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Family upset with investigation into man found dead months after Dayton house fire

James “Jimmy” Briscoe, whose body went undiscovered for months in the basement of a vacant Dayton home torched in a suspicious blaze, apparently died from fire, autopsy results revealed Monday.

But family members don’t think enough is being done to learn how Briscoe, who had been reported missing, ended up in the fire.

His sister Donna Briscoe said family members are frustrated with a lack of communication and don’t believe Dayton police and fire officials are working hard enough to learn how her brother got into the basement of the boarded-up house at 128 S. Irwin St. that burned in December.

His body wasn’t found until April.

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“Somebody murdered my brother … There’s too much foul play involved,” Donna Briscoe said Monday. “No one has come to me since they found Jimmy dead. No one has contacted me. No one has tried to get in touch with me or my mother.”

Smoke inhalation caused the death of Briscoe, 41, according to the autopsy. Tests also detected an intoxicating level of methamphetamine in Briscoe’s system, according to the Montgomery County Coroner’s Office.

The manner of Briscoe’s death — whether a homicide or accidental — remains unruled, said Chris Williams, the coroner’s office director of operations on Monday.

Most likely, Briscoe died in the Irwin Street fire, Williams said.

RELATED: Body found months after Dayton fire, family wants answers

“It certainly looks that way,” he said. “If you have a bunch of soot in your trachea, that’s going to be an indicator. But ultimately they are going to count on the totality of the report.”

Reported missing in December, Briscoe’s fate wasn’t known until April 27 when a man dialed 911 and told a dispatcher he had stumbled across something while looking for his dog that had wandered into the burned house.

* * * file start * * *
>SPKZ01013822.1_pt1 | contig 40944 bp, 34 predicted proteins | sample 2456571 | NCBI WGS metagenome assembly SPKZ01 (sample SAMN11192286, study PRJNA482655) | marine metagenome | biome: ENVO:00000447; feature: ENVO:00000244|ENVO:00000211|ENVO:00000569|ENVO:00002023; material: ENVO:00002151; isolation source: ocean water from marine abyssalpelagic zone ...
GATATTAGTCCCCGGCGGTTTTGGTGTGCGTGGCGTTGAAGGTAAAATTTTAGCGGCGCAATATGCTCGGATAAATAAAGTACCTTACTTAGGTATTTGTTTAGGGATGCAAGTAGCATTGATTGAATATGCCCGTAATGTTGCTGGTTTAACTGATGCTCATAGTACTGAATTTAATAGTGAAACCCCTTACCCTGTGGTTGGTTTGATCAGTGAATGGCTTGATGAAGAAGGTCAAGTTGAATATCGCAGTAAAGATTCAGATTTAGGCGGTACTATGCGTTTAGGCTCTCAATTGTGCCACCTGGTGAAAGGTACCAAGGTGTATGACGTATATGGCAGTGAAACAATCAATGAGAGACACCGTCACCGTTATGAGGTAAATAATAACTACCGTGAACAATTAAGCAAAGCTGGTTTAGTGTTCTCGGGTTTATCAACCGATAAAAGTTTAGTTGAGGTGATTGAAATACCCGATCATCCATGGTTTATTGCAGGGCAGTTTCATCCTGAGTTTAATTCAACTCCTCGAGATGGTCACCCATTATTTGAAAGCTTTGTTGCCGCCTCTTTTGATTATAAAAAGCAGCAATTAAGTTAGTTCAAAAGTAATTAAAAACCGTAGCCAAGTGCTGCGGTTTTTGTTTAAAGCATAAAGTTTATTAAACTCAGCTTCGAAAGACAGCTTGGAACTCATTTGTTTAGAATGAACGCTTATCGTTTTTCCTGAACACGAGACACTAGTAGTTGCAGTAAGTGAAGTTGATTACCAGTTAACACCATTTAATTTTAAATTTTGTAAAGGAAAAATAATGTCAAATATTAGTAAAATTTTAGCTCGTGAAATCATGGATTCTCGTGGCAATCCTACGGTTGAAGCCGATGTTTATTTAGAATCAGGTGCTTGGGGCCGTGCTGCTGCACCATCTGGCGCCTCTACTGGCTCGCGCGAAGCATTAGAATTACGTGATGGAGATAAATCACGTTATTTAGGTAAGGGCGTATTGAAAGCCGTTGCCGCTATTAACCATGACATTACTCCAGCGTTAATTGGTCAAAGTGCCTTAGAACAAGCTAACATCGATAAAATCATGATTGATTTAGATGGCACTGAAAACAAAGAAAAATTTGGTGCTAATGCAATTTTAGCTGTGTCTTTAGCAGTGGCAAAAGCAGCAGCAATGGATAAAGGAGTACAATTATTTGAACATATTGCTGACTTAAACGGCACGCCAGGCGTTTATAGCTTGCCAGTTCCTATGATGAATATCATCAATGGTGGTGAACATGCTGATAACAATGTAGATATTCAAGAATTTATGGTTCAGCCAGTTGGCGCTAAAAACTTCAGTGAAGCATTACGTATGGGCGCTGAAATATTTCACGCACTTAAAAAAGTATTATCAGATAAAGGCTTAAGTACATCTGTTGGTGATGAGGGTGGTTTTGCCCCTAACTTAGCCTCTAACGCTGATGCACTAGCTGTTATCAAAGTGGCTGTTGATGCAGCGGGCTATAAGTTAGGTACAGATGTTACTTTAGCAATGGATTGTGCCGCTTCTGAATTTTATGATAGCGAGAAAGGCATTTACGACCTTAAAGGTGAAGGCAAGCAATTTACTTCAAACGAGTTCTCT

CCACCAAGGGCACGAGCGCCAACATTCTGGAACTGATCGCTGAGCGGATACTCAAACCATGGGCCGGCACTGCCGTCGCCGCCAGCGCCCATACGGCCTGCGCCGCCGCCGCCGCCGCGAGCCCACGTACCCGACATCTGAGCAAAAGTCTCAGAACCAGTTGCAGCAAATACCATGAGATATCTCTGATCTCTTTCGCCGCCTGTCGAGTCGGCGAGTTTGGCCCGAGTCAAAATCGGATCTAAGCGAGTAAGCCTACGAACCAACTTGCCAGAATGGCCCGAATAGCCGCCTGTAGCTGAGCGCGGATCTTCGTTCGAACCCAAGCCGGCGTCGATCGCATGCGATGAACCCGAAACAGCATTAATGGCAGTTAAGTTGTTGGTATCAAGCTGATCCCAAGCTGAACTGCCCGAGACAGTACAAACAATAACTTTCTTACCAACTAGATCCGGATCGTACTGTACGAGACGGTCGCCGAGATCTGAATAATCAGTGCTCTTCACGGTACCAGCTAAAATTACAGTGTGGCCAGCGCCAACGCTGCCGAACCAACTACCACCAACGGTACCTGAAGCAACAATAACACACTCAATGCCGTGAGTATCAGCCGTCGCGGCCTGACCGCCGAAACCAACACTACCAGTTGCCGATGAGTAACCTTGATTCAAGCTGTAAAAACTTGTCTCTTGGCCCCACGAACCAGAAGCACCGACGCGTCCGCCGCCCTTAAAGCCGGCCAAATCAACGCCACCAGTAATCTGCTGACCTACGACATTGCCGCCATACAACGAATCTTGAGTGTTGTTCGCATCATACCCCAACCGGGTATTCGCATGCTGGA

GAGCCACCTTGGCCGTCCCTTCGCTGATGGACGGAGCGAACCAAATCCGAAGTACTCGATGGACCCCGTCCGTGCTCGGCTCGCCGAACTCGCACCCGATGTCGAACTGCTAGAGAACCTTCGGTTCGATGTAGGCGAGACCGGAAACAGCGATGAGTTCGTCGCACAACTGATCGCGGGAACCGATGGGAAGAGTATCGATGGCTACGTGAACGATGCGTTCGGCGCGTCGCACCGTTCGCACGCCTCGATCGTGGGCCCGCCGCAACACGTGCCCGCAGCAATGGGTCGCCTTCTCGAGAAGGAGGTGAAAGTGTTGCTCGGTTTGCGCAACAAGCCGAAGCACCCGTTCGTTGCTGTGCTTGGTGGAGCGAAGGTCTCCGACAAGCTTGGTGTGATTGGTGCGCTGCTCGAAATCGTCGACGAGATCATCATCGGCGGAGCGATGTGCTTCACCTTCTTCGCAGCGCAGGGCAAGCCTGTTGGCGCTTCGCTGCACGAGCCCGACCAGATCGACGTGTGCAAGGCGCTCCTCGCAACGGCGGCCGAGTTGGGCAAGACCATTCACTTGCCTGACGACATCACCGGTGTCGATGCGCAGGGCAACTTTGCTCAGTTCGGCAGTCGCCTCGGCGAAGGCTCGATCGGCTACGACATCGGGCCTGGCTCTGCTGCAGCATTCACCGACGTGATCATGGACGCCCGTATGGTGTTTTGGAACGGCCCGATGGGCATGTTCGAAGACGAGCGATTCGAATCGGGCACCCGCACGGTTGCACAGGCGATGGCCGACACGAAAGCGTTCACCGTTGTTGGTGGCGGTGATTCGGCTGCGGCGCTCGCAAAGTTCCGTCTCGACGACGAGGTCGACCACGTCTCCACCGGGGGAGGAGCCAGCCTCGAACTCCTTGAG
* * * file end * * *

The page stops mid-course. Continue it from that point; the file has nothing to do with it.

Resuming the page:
“I went to the basement and it’s a dead body,” the caller, identified as John Metcalf, told a dispatcher.

Briscoe’s family and friends questioned why his body wasn’t discovered in the immediate aftermath of the fire.

“How did the fire department overlook that?” said Eva-Joy Humphreys, a longtime girlfriend of Jimmy Briscoe’s, soon after the discovery.

Donna Briscoe thinks she knows how her brother ended up in the house: “I believe Jimmy was lured into that basement. My brother never went in to any basement of an abandoned home.”

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While known to use methamphetamines, Jimmy Briscoe had been sober since early December and was sober when he left his sister’s house the evening of Dec. 22, Donna Briscoe said.

She also wonders whether someone didn’t fill her brother with methamphetamines.

“For them to say his body was full of methamphetamines, I don’t understand that,” she said. “Maybe someone did that to him.”

Briscoe had a record that included drug offenses and robbery, and he had served time in prison after being convicted of aggravated assault in 2011.

This news organization in May requested the results of any internal inquiry into the post-fire investigation. Fire administration reviewed the actions taken during the incident but did not generate any documentation.

“Reviewing the actions of our crews at structure fires are routine and seldom result in a written report,” wrote Dayton spokeswoman Toni Bankston in May.

The city indicated in May that the Dayton Fire Department’s investigative unit was looking into the fire’s cause and origin while police were conducting an investigating into the circumstances related to the discovery of Briscoe’s body. Messages sent to the city on Monday seeking the status of investigations were not immediately returned.

“There’s not enough being done to get my brother justice. Because there’s been no further investigation that I know of,” Donna Briscoe said. “Me and my mother are up in the air with everything.”

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